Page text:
• Faculty, P&S and supervisory/confidential merit (1:30-3 p.m.)

Log in to to join a webcast. UHR will record the webcasts and archive the closed-captioned recordings on the benefits website following the meetings.

Merit meetings

UHR will hold come-and-go help sessions throughout the enrollment period to assist merit staff with completing their ISU Plan forms. Employees should bring the following to a session:

  • AccessPlus login information
  • Name, date of birth and social security number for all dependents being insured
  • Name of primary care physician and obstetrician-gynecologist (optional) for those enrolling in the Blue Advantage (HMO) plan

Meeting locations, dates and times are:

2420A Friley Residence Hall*

  • Nov. 2 (9-10:50 a.m.)
  • Nov. 3 (11 a.m.-1 p.m.)
  • Nov. 10 (3-4:30 p.m.)
  • Nov. 13 (2:30-4 p.m.)

* Enter Friley through the first set of double doors on the northwest side of the building, across from Union Drive Community Center. Inside, turn right and go past the hall desk. Room 2420A is located on the right.

1117 Gerdin Business Building

  • Nov. 6 (4:30-6 p.m.)
  • Nov. 13 (4:30-6 p.m.)

64 Heady Hall

  • Nov. 7 (3-4 p.m.)
  • Nov. 10 (8:30-10:30 a.m.)
  • Nov. 14 (11 a.m.-1 p.m.)
  • Nov. 16 (11 a.m.-1 p.m.)

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Fall lecture series delivers variety


Paleoanthropologist John Kappelman will discuss what he and his research team discovered about Lucy, an ancient human ancestor found in 1974 in Ethiopia, on Nov. 2 (7 p.m., MU Sun Room). Contributed photo.

Iowa State's fall lecture series is underway with lots of informative and enlightening programs still to come. Following is a snippet of the robust fall programming, which wraps up prior to Thanksgiving. A complete schedule is online. All lectures are free and open to the public.  

"It's What I Do," Lynsey Addario

Oct. 12 (8 p.m., Memorial Union, Great Hall)

Addario is an award-winning photojournalist who has covered conflicts and humanitarian crises in Iraq, Darfur, South Sudan, Congo and Libya, where she was held captive in 2011 by the Libyan Army along with three other journalists. In addition to winning a Pulitzer Prize for documenting life under the Taliban in Afghanistan, Addario was named one of the most influential photographers of the past 25 years. Her memoir, "It's What I Do," is being made into a film directed by Steven Spielberg and starring Jennifer Lawrence.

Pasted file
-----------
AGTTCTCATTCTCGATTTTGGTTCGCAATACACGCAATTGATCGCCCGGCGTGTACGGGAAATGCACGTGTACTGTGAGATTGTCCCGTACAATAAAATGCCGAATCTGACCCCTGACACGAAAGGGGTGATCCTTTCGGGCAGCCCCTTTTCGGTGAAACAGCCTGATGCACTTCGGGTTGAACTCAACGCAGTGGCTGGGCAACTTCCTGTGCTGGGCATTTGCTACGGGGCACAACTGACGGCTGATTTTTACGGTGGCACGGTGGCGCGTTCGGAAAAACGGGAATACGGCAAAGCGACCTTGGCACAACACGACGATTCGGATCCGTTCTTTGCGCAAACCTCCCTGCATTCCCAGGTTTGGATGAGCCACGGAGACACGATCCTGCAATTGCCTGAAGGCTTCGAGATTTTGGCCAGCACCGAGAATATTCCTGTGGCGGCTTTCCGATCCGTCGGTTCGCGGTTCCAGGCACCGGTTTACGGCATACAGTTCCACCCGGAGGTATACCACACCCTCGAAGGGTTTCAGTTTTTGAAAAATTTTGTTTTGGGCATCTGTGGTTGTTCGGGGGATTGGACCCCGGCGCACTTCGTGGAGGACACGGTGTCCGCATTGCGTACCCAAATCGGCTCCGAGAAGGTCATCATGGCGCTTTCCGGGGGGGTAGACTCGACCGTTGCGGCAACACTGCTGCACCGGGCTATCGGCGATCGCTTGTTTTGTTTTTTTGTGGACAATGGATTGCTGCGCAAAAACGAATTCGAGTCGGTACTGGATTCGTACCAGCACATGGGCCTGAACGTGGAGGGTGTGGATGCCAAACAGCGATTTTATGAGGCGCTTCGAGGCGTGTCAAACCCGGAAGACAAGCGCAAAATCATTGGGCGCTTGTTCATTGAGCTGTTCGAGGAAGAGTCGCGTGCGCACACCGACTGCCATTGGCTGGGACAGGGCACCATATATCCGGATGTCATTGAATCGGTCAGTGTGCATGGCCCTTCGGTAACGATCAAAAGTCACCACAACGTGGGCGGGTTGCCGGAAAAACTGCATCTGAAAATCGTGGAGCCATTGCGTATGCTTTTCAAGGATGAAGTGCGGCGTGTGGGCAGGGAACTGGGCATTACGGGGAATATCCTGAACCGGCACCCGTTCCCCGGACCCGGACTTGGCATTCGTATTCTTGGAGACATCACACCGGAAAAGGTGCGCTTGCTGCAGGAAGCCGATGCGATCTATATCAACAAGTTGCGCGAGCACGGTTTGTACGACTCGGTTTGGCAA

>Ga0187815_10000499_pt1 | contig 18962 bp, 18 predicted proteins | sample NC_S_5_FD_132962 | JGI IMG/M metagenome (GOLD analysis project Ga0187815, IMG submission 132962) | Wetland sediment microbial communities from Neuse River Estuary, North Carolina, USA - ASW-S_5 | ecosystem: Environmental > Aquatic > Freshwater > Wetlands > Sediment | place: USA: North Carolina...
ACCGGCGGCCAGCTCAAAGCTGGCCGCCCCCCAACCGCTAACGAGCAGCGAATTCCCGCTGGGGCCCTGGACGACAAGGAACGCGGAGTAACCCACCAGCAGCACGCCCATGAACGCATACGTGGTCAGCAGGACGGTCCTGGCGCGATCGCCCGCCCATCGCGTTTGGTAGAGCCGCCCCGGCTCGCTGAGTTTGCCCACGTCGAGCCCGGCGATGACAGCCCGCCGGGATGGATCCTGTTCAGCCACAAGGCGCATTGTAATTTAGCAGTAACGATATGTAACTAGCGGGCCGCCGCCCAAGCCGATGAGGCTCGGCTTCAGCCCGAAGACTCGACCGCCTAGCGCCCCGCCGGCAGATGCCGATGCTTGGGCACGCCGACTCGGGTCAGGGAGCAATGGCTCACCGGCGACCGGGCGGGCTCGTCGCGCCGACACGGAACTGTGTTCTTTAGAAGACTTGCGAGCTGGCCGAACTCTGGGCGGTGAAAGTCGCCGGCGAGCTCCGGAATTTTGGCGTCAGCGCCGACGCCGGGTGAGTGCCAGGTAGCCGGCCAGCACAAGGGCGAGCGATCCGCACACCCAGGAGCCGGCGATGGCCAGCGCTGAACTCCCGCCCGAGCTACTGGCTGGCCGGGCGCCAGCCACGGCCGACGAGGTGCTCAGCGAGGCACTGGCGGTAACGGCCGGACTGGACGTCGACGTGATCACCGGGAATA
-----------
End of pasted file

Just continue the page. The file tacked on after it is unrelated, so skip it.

"Betting on Africa to Feed the World," Akinwumi Adesina

Oct. 16 (8 p.m., MU Great Hall)

Adesina, president of the African Development Bank, is the 2017 World Food Prize Laureate. Dubbed Africa's Norman Borlaug, Adesina has helped transform African agriculture for the past 20 years by organizing the 2006 Africa Fertilizer Summit, leading the Alliance for a Green Revolution in Africa and serving as Nigeria's minister of agriculture. His policy reforms for African farmers have increased their access to financing and credit, helped end corruption in the fertilizer and seed industries, and promoted agriculture in public and private sectors.

This event is the 2017 Norman Borlaug Lecture. A reception and student poster display about world food issues will precede the lecture (7 p.m., MU South Ballroom).

"Can You Be Born a Couch Potato? The Genetics of Physical Activity," J. Timothy Lightfoot

Oct. 19 (7 p.m., MU Sun Room)

Lightfoot is director of Huffines Institute for Sports Medicine and Human Performance at Texas A&M University, College Station, where he researches the genetics of daily physical activity and exercise endurance. Numerous media outlets have covered his research, including the Los Angeles Times,, National Public Radio and NBC's "The Today Show."

"The Economy and You: Separating the Facts from the Fiction," Peter Dunn

Nov. 1 (8 p.m., MU Sun Room)

Dunn, also known as Pete the Planner, is a personal finance expert who writes a financial advice column for USA Today and hosts "The Million Dollar Plan" podcast. He founded Advanced Planning Solutions, a financial education firm, and has authored 10 books, including "60 Days to Change: A Daily How-To Guide with Actionable Tips for Improving Your Financial Life." Dunn regularly appears on CNN Headline News, Fox News, Fox Business and numerous syndicated radio programs.

"How Lucy Died and Why It Matters," John Kappelman

Nov. 2 (7 p.m., MU Sun Room)

Kappelman, a paleoanthropologist and professor at the University of Texas, Austin, will talk about Lucy, an ancient human ancestor found in 1974 in Ethiopia. He'll discuss what her bones reveal about evolutionary history, and explain how he and his team of researchers used CT (computed tomography) technology to identify a series of fractures in Lucy's skeleton, indicating a traumatic fall from a tree. Their findings were published in the journal Nature, challenging scientists' understanding of human evolution.

"Agriculture and Climate Change," Tom Vilsack

Nov. 16 (7 p.m., MU Great Hall)

Vilsack, president and CEO of the U.S. Dairy Export Council, served as secretary of the U.S. Department of Agriculture for the Obama administration. He was governor of Iowa from 1999 to 2007. Vilsack has been recognized as a leader in American agriculture by numerous organizations, including the Congressional Hunger Center, National Corn Growers Association, American Farm Bureau and National Farmers Union.